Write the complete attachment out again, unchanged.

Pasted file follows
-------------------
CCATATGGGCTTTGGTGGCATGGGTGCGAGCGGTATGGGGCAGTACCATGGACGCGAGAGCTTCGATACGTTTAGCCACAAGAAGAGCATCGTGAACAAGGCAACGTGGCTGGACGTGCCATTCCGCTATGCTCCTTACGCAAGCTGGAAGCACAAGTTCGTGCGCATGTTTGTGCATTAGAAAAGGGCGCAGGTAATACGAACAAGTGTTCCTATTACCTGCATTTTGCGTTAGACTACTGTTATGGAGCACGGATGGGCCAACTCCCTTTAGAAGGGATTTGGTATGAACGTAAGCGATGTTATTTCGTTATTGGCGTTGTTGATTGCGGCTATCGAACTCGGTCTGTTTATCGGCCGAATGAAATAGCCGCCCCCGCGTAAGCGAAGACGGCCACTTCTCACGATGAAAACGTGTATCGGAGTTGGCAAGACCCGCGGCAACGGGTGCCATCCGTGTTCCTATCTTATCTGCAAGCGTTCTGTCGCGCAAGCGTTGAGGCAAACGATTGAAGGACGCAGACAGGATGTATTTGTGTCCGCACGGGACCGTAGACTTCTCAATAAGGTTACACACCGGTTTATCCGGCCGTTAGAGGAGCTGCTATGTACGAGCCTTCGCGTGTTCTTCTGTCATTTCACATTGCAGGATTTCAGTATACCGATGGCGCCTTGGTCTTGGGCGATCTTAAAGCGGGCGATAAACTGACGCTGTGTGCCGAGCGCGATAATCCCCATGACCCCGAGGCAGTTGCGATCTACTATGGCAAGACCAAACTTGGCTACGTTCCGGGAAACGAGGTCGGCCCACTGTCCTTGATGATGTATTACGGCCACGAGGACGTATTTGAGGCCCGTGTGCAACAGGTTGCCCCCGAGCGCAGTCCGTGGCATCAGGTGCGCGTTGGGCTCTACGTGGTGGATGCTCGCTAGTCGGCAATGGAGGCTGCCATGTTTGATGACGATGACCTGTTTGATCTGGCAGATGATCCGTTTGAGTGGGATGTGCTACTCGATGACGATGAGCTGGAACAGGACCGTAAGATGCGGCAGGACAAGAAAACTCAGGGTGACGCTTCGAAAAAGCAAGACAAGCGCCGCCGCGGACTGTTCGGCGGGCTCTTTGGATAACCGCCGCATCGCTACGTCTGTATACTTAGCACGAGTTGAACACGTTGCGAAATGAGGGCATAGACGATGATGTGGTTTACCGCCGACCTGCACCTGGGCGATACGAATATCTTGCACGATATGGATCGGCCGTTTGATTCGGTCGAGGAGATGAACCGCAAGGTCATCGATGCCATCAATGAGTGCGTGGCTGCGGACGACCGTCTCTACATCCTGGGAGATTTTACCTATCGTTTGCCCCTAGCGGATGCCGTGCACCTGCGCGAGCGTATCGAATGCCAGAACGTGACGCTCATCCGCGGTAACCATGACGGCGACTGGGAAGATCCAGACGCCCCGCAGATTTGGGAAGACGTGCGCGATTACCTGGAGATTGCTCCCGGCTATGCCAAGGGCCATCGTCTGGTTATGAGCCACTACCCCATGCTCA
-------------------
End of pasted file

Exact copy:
CCATATGGGCTTTGGTGGCATGGGTGCGAGCGGTATGGGGCAGTACCATGGACGCGAGAGCTTCGATACGTTTAGCCACAAGAAGAGCATCGTGAACAAGGCAACGTGGCTGGACGTGCCATTCCGCTATGCTCCTTACGCAAGCTGGAAGCACAAGTTCGTGCGCATGTTTGTGCATTAGAAAAGGGCGCAGGTAATACGAACAAGTGTTCCTATTACCTGCATTTTGCGTTAGACTACTGTTATGGAGCACGGATGGGCCAACTCCCTTTAGAAGGGATTTGGTATGAACGTAAGCGATGTTATTTCGTTATTGGCGTTGTTGATTGCGGCTATCGAACTCGGTCTGTTTATCGGCCGAATGAAATAGCCGCCCCCGCGTAAGCGAAGACGGCCACTTCTCACGATGAAAACGTGTATCGGAGTTGGCAAGACCCGCGGCAACGGGTGCCATCCGTGTTCCTATCTTATCTGCAAGCGTTCTGTCGCGCAAGCGTTGAGGCAAACGATTGAAGGACGCAGACAGGATGTATTTGTGTCCGCACGGGACCGTAGACTTCTCAATAAGGTTACACACCGGTTTATCCGGCCGTTAGAGGAGCTGCTATGTACGAGCCTTCGCGTGTTCTTCTGTCATTTCACATTGCAGGATTTCAGTATACCGATGGCGCCTTGGTCTTGGGCGATCTTAAAGCGGGCGATAAACTGACGCTGTGTGCCGAGCGCGATAATCCCCATGACCCCGAGGCAGTTGCGATCTACTATGGCAAGACCAAACTTGGCTACGTTCCGGGAAACGAGGTCGGCCCACTGTCCTTGATGATGTATTACGGCCACGAGGACGTATTTGAGGCCCGTGTGCAACAGGTTGCCCCCGAGCGCAGTCCGTGGCATCAGGTGCGCGTTGGGCTCTACGTGGTGGATGCTCGCTAGTCGGCAATGGAGGCTGCCATGTTTGATGACGATGACCTGTTTGATCTGGCAGATGATCCGTTTGAGTGGGATGTGCTACTCGATGACGATGAGCTGGAACAGGACCGTAAGATGCGGCAGGACAAGAAAACTCAGGGTGACGCTTCGAAAAAGCAAGACAAGCGCCGCCGCGGACTGTTCGGCGGGCTCTTTGGATAACCGCCGCATCGCTACGTCTGTATACTTAGCACGAGTTGAACACGTTGCGAAATGAGGGCATAGACGATGATGTGGTTTACCGCCGACCTGCACCTGGGCGATACGAATATCTTGCACGATATGGATCGGCCGTTTGATTCGGTCGAGGAGATGAACCGCAAGGTCATCGATGCCATCAATGAGTGCGTGGCTGCGGACGACCGTCTCTACATCCTGGGAGATTTTACCTATCGTTTGCCCCTAGCGGATGCCGTGCACCTGCGCGAGCGTATCGAATGCCAGAACGTGACGCTCATCCGCGGTAACCATGACGGCGACTGGGAAGATCCAGACGCCCCGCAGATTTGGGAAGACGTGCGCGATTACCTGGAGATTGCTCCCGGCTATGCCAAGGGCCATCGTCTGGTTATGAGCCACTACCCCATGCTCA